Moore’s advice is to shop seasonally and be flexible about the produce you eat from week to week, because not only is what’s in season cheaper but the nutrients are higher when the produce is local and in season. If you prefer out-of-season produce, head straight to the frozen section since frozen fruits and vegetables have almost the same nutrients as fresh, but the price tag of frozen foods is cheaper than buying them fresh and out of season.

2. Increase your fiber uptake over the recommended allowance of 5 servings a day.

Americans aren’t eating enough fiber, even if you are meeting the recommended daily allowance (that the USDA has advised us to eat, which is five servings of fruits and vegetables a day, or about 25 grams for women and 39 grams for men, says Dr. Katz. His recommendation is to see that as a lower limit and try to well exceed it for your healthiest results. Fiber is also filling and gives you a better chance of staying on track if weight loss is the goal, he adds. “Eating [the RDA] recommendation is actually the minimum amount of fiber you should be getting daily: Eat more fiber than the entry-level,” and shoot for 7 to 9 servings a day, says Dr. Katz. Actually, it’s not just about the fiber in these fruits and vegetables, but also the phytochemicals and antioxidants that come with the fiber. So when you get all those fruits and vegetables you are also getting the micronutrients — some of which don’t even have a name but we know are good for your body and provide the necessary nutrients to feel your best.

3. Where to get protein? Fall in love with “pulses,” such as chickpeas, beans, and peas.

Pulses, which are basically the family of legumes that we think of as beans and lentils and chickpeas and peas, are great sources of protein, fiber, and iron in a plant-based diet, says RD Moore. “Even if you aren’t a fan of all pulses, make sure to get creative with the ones you do like, such as lentils, and explore different spices and herbs,” recommends Moore. Here is a list of the top 15 legumes with the most protein per serving.

To make legumes more interesting, Moore suggests you add seasoning in the form of spices. “The spices and herbs you use add another level of nutritional benefits, such as antioxidants and anti-inflammatory properties,” she says. “Take a minute to compile your grocery list and make sure there is a variety of plants, spices, and herbs on it.” Turmeric is one such highly beneficial spice but there are several with health benefits that help to lower inflammation. As for lentils, Moore adds that there are several types and if you want variety in your food, you can try any number of lentil varieties to make soups, stews, salads, and more, and never get bored.

4. Skip Processed and add more whole foods that are grown in nature to your plate.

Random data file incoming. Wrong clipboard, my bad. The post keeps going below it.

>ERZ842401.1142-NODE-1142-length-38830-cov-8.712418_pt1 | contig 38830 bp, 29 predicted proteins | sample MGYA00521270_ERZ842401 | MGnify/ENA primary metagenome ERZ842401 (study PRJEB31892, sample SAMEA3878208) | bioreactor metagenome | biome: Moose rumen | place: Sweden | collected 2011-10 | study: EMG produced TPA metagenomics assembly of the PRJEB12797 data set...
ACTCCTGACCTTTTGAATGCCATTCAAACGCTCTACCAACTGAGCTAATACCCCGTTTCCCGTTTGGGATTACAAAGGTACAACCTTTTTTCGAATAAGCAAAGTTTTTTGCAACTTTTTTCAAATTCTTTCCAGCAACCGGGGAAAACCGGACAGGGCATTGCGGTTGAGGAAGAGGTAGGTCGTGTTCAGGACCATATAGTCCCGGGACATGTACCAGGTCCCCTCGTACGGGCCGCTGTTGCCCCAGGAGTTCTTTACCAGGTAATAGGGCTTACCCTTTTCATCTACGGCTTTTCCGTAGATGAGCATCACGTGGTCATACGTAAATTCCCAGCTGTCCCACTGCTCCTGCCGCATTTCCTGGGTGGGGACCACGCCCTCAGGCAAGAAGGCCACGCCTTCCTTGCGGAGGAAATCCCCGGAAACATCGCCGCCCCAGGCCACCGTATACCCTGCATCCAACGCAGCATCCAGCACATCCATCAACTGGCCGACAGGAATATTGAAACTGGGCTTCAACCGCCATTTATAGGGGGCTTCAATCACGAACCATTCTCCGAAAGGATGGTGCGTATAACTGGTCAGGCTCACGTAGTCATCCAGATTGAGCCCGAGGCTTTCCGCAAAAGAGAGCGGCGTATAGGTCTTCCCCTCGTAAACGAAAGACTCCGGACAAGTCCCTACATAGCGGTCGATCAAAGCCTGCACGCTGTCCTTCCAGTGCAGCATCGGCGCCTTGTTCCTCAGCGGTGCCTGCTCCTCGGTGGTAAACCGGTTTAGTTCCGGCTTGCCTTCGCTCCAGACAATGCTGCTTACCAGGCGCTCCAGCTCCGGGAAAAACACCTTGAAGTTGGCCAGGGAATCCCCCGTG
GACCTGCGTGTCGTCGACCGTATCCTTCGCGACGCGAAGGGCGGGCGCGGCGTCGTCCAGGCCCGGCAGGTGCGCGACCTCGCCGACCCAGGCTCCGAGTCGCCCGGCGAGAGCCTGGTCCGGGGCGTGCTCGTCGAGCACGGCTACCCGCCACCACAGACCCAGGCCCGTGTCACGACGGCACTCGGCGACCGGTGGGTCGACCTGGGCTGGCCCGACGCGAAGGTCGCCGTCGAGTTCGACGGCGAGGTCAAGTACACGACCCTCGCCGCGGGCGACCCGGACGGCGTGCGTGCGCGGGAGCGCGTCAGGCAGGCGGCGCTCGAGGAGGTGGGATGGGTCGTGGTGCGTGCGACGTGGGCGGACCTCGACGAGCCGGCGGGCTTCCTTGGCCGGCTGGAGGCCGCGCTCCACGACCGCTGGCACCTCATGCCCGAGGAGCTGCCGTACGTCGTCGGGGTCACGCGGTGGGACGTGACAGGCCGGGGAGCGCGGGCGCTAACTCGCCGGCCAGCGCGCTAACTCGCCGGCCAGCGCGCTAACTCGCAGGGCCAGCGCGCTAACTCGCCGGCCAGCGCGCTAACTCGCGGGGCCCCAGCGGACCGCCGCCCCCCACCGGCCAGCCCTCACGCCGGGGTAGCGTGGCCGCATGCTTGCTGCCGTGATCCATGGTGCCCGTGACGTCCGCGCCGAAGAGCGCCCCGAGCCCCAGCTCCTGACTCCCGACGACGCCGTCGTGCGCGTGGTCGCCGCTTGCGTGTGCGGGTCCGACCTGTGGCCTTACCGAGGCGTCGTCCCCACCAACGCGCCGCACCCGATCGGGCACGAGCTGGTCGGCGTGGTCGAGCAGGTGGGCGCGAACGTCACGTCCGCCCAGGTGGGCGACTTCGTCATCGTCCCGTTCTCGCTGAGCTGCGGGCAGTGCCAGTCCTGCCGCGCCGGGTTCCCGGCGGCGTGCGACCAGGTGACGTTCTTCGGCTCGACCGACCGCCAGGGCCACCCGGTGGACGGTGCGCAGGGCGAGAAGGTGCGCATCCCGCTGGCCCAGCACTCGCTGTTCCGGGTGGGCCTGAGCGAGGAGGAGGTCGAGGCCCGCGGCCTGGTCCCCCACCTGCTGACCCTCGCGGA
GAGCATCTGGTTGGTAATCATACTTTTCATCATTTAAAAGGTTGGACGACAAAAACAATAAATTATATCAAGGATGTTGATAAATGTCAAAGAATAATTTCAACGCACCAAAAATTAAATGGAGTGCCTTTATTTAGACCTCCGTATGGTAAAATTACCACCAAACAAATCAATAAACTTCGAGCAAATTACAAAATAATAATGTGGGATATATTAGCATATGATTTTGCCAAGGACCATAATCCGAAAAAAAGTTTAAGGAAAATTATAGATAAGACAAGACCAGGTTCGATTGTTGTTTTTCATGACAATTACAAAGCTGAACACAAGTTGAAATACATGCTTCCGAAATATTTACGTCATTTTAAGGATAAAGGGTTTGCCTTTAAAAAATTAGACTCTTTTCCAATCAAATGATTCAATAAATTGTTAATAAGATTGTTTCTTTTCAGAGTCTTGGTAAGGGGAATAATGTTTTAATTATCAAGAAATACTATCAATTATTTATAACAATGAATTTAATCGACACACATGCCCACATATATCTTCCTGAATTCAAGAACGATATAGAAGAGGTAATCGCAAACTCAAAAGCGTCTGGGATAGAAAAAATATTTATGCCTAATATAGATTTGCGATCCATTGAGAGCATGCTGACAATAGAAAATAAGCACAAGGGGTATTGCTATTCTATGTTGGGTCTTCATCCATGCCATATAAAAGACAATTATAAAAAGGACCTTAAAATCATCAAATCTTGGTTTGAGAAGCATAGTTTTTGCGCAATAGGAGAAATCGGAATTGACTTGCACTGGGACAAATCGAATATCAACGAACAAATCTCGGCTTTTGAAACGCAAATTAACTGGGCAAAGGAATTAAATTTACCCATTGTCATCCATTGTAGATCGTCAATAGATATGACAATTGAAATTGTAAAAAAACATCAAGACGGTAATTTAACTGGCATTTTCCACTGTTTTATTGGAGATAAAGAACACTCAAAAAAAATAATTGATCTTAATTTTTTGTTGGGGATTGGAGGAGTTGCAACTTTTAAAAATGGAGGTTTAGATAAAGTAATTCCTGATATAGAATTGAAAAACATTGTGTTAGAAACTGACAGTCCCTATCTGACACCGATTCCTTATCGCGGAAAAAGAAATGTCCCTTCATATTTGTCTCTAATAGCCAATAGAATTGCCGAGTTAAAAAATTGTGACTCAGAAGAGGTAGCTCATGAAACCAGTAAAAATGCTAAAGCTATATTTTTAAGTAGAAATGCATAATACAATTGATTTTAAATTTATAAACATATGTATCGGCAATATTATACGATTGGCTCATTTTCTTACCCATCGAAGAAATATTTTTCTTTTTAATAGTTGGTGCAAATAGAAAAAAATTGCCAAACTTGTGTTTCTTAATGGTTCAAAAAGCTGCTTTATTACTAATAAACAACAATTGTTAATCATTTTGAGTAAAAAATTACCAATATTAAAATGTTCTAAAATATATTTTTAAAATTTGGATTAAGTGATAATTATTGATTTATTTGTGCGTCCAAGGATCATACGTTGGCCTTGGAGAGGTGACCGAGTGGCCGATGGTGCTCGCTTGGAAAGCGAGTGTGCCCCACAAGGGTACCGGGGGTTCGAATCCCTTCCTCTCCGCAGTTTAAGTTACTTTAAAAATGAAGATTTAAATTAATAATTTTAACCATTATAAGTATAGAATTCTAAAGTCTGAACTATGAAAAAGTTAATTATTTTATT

The point of going plant-based is not to add dairy-free ice cream or potato chips to your diet and call yourself plant-based. Instead, fill your plate with as many fruits, vegetables, seeds, nuts, and whole grains, says Danziger. “You want to buy as fresh as possible and choose anything that looks as close to the way it looked when it grew in the ground,” she adds. “It’s important to buy whole grains that are as unprocessed as possible, such as wild rice quinoa or barley because when it gets processed is when it loses all its nutrients.”

5. Eat more fiber-filled foods like fruits and vegetables to lower your risk of disease.

A high-fiber diet high in fruits and vegetables has been linked to lowering your risk of disease. Dozens of recent studies have shown a diet high in plant-based whole foods lowers the risk of all diseases, such as heart disease, cancer, diabetes, and more, Danziger points out.

Fiber helps develop a healthy gut, and what happens in your gut, ultimately affects your whole body, which is why everyone is obsessed with probiotics and the microbiome. “Even if you don’t cut out all animal products, start your meals with a big green salad filled with legumes, lentils, edamame, avocado, and quinoa,” Danziger recommends.

A loaded vegetable salad will fill you up and you won’t even want what you might have eating for lunch on days before you went plant-based such as the chicken salad or the dinner you used to think of as a normal protein source like steak. The more you fill up on plant-based high-fiber foods the less you want those animal products that are full of unhealthy saturated fat. The high-fiber salad will keep you full and help kickstart digestion and a healthier gut, which actually leads to disease prevention.

6. If it comes in a bag, it’s most likely not good for you. It’s that simple.

When you go plant-based you usually are trying to be healthier. Avoid processed foods that are sealed in the bag. Potato chips are one of the most processed foods in the supermarket. Instead of heading down the junk food aisle, head over to the produce aisle and grab potatoes. Danziger suggests cutting a potato in thin slices, bake it and you have a healthier potato chip. “That will allow it to keep more of the minerals that the potato absorbed in the ground.

7. Skip counting calories and instead eat foods rich in nutrients until you are full.

Eating a balanced diet doesn’t mean counting calories or weighing your food the way some diets used to require. Rather, fill your plate with nutrient-dense whole foods such as dark leafy greens and vegetables, whole grains and legumes, and eat until you are full. Eating more foods rich in nutrients, such as broccoli and beans, allows you to feel fuller faster, therefore eating fewer calories overall, says Dr. Katz.